Yay! I didn't die. Irene and I are both fretters. We anticipate all sorts of hell befalling us and, when our fears fail to materialize, express joy. Any outcome that improves on "multiple fatality" is a victory.
Take today, for example. We were slated for 22km of travel including 5+ km of portages.
Of the 2945m portage from David to Great Mountain, the Friends Guide says "This portage trail is considered one of the park's most difficult, with many twists and turns over hilly terrain."
So we thought a day of abject misery awaited us (and I suppose that we would be rewarded for it in heaven). It was, indeed, a longish day. It was not abject misery. No one died. We still have all our limbs. So we were thrilled.
We woke early - around 6:30 - and after oatmeal with Silver Peak blueberries, set out for the northwest corner of David around 8:20am. We reached the portage into Great Mountain around 9am. We planned to take it at one go, but rest somewhere. I figured it would take us an hour. We were actually done in 50 minutes. So effectively we portage at about the same speed we paddle: 4km/h.
(Postscript: actually that's wrong. I was looking at our paddling speed in knots on my GPS. In fact we paddled at around 6km/h on flat water.)
From Great Mountain we did the 470m into Fish Lake. If you're camping on Great Mountain Lake (and it is a beautiful lake, despite the lodge) skip the north east end's site. Boggy boggy boggy.
Irene found a Finnish-made fishing knife on the trail from Great Mountain to Fish. The plan is to drop it off at the George Lake lost and found.
Erik, if you're reading this, your knife is at George Lake. Be careful with that thing. It's sharp.
On Fish Lake, we had a slight change of plans. Instead of heading north into Little Otter, Goose and Van/Rocky lakes, we'd take the portage at the west end of Fish into this unnamed creek and get to Van Winkle via Howry.
It seemed a similar distance, and about the same total distance portaging, but they were fewer portages. And the route promised better scenery. Having never seen the other route, I cannot say definitively, but I think it was a right choice.
A short 130m portage took us into about a 1km long, winding creek with three liftovers, which flowed into Gem Lake. The lake got its name, no doubt, because it's a tiny gem of a lake. Steep quartzite hills descend sharply into the blue-green water. On the shore opposite, pink and orange granite finger-shaped rocks reach gently into the water. There are no sites on Gem, but it's a nice place to visit.
A few minutes' paddling found the 155m portage into Howry Lake. Howry is quite a dramatic lake. Tall cliffs of the Lacloche Range curtain the south shore, rising 380m above the water's edge. The north shore has low, rocky hills with patchy grass and scrub and pink granite outcroppings. The portage to Cat Lake is near a resting campsite situated on one of the lake's two islands.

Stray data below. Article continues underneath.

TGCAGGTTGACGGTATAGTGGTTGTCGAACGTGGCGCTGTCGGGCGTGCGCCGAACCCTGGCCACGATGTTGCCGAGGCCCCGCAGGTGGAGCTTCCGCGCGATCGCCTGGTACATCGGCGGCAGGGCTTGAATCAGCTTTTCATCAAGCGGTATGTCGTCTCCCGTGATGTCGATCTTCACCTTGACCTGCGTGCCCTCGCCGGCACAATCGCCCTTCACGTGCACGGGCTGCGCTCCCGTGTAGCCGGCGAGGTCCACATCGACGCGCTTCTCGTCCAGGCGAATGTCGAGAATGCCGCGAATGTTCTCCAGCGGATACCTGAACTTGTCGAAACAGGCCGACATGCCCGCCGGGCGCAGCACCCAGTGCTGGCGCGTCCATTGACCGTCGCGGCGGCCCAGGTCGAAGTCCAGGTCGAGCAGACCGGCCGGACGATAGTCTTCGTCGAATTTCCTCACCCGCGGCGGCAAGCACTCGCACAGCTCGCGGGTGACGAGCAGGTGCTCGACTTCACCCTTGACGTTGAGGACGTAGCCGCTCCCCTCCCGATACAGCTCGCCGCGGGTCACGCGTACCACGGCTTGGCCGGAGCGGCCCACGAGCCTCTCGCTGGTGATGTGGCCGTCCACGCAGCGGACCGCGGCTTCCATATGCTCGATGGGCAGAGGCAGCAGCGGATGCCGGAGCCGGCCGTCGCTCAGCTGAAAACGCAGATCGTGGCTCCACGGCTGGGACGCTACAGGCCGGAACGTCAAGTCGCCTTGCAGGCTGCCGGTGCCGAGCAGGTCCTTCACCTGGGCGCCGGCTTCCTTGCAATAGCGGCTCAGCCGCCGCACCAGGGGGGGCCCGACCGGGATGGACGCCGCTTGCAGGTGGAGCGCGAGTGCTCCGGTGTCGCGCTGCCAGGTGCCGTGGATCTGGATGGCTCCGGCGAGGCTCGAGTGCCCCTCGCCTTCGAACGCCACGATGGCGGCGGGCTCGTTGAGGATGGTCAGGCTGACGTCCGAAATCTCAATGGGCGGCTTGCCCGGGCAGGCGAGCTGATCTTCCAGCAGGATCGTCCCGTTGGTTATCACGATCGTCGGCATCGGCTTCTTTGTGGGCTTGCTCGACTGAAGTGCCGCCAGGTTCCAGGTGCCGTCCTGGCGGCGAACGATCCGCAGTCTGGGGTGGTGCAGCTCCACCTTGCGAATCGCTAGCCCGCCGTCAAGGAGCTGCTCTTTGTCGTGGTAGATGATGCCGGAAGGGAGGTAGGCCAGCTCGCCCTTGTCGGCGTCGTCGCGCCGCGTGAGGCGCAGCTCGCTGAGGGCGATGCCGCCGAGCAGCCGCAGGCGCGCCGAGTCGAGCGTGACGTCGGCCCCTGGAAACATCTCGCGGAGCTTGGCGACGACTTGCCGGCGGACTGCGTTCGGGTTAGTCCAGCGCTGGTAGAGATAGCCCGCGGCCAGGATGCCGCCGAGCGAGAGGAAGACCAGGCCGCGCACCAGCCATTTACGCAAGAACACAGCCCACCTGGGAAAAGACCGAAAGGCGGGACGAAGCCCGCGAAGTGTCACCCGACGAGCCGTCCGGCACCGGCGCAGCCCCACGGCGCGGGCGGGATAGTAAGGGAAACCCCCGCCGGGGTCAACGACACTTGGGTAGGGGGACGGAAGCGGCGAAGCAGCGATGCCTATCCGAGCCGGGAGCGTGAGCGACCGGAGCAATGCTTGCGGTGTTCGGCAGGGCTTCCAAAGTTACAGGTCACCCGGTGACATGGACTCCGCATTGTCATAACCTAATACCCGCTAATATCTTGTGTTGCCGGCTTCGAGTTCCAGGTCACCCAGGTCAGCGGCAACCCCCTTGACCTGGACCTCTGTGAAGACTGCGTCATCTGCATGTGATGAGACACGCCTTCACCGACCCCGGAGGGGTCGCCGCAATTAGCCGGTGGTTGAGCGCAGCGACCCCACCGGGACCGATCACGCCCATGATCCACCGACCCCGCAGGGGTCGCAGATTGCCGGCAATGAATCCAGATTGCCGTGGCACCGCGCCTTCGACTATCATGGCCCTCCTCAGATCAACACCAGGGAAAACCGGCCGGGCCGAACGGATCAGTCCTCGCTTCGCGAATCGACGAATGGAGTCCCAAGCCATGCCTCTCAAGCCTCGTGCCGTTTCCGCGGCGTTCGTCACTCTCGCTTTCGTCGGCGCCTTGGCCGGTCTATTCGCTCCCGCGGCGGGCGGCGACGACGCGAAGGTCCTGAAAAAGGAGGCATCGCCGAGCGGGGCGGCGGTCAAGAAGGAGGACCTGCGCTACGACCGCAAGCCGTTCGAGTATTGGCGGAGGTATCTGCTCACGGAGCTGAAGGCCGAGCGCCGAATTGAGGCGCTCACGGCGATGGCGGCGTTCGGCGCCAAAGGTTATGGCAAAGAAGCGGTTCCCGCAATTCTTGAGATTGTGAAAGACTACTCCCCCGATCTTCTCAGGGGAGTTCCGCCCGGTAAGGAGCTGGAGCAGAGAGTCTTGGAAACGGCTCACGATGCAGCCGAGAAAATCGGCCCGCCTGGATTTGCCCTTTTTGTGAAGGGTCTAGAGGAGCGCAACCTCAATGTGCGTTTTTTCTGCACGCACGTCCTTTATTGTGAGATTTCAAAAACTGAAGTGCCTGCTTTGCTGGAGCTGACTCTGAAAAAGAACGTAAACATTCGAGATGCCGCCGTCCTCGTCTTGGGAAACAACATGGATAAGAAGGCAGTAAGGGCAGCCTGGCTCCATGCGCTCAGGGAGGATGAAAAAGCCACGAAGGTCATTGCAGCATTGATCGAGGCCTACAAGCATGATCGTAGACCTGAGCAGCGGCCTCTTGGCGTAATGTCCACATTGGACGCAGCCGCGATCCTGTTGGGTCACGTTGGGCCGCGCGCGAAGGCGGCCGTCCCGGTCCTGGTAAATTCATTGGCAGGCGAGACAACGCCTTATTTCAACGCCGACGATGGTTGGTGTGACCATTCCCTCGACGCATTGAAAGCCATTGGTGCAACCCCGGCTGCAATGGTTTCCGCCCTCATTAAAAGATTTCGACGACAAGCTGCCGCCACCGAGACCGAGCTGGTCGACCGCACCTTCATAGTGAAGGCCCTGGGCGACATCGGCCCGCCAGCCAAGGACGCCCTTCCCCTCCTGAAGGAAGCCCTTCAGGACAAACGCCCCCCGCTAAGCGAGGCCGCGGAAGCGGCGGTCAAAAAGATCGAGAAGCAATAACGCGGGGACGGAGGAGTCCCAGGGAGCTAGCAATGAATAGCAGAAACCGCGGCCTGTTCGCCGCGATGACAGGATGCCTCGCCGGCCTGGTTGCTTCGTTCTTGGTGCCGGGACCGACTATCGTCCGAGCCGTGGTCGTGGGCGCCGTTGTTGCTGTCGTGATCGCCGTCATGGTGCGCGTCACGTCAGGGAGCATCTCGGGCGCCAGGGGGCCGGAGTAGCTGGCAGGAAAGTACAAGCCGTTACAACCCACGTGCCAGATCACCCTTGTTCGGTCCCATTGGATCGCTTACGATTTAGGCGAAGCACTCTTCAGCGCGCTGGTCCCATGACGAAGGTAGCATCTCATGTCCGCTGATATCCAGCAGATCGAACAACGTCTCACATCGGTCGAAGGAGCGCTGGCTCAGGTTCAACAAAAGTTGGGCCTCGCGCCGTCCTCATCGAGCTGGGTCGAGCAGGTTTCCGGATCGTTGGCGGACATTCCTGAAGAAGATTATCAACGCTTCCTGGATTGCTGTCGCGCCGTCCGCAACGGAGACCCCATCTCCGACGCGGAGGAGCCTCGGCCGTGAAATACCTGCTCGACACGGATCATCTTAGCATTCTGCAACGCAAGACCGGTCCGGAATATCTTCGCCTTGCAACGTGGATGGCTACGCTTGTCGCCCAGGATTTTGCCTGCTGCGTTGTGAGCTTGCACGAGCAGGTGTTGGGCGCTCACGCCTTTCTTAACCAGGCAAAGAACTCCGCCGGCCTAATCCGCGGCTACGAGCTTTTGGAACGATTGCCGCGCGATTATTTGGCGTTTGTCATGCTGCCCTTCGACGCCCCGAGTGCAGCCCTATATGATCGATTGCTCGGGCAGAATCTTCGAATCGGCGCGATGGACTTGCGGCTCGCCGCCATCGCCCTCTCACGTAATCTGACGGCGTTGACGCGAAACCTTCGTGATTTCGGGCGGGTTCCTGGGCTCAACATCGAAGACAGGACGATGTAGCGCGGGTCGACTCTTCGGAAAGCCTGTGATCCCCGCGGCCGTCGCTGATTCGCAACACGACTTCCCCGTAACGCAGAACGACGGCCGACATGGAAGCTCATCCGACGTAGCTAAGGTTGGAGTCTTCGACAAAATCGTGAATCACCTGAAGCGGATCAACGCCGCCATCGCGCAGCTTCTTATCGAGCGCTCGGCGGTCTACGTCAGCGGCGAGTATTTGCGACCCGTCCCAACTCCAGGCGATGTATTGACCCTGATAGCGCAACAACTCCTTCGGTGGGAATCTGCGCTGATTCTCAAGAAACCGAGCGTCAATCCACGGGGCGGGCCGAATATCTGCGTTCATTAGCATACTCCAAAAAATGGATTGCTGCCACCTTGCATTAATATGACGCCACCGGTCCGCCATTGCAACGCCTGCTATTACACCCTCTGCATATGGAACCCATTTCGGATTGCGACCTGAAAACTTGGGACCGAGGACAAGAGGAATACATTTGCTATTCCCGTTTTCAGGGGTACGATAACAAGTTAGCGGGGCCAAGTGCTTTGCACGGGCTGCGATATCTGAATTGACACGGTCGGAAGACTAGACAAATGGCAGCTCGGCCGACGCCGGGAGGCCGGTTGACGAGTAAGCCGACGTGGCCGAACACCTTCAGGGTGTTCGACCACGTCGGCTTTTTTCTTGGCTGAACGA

We did the 700m into Cat Lake in good time, but it was entirely uphill and very exposed to the sun. It had been another manic weather day in Killarney Park. When we set out from David this morning, the clouds hung so low Silver Peak was obscured. Rain seemed immminent. Half way through the jaunt to Great Mountain Lake, the sun came out. All day, an erratic but powerful wind blew clouds across the sun at random intervals.
We paddled across Cat Lake, propelled by the wind. There's lots of evidence of fishing lodge denizen on these lakes. We did another sunbaked 510m into Van Winkle. We arrived at our campsite (the first island) just before 2pm.
Wear pants on these two portages. There's lots of prickly undergrowth encroaching on the trail.
We saw another party heading away from us further down the lake, so we reckoned they'd grab the second island. And the site just by the portage didn't look great. So we took this one.
The only drawback is there is no shitbox. And the site has clearly been used recently, though there's no sign of previous freelance shitholes, so it could well be a fecal minefield.
No matter. We weren't interested interested in doing any more moving.
We chucked the bags on shore, hauled the canoe out and jumped in the lake. What a relief.
We set up camp and - get this - did laundry. Oh my, aren't we industrious. Now, our water vessels full of filtered water, we relax, noting that tomorrow also has a lot of portaging. And big ones. Ulp.
Irene: What do you want to do now?
Chris: Well, at a certain point we should put up the tarp.
Irene: (squinting in blazing sunlight) You sure about that?
Chris: Well, I know it sounds superstitious, because it is, but I'm really afraid that if we don't put it up, it'll rain.
Irene: Does the employee assistance plan at work cover that sort of thing?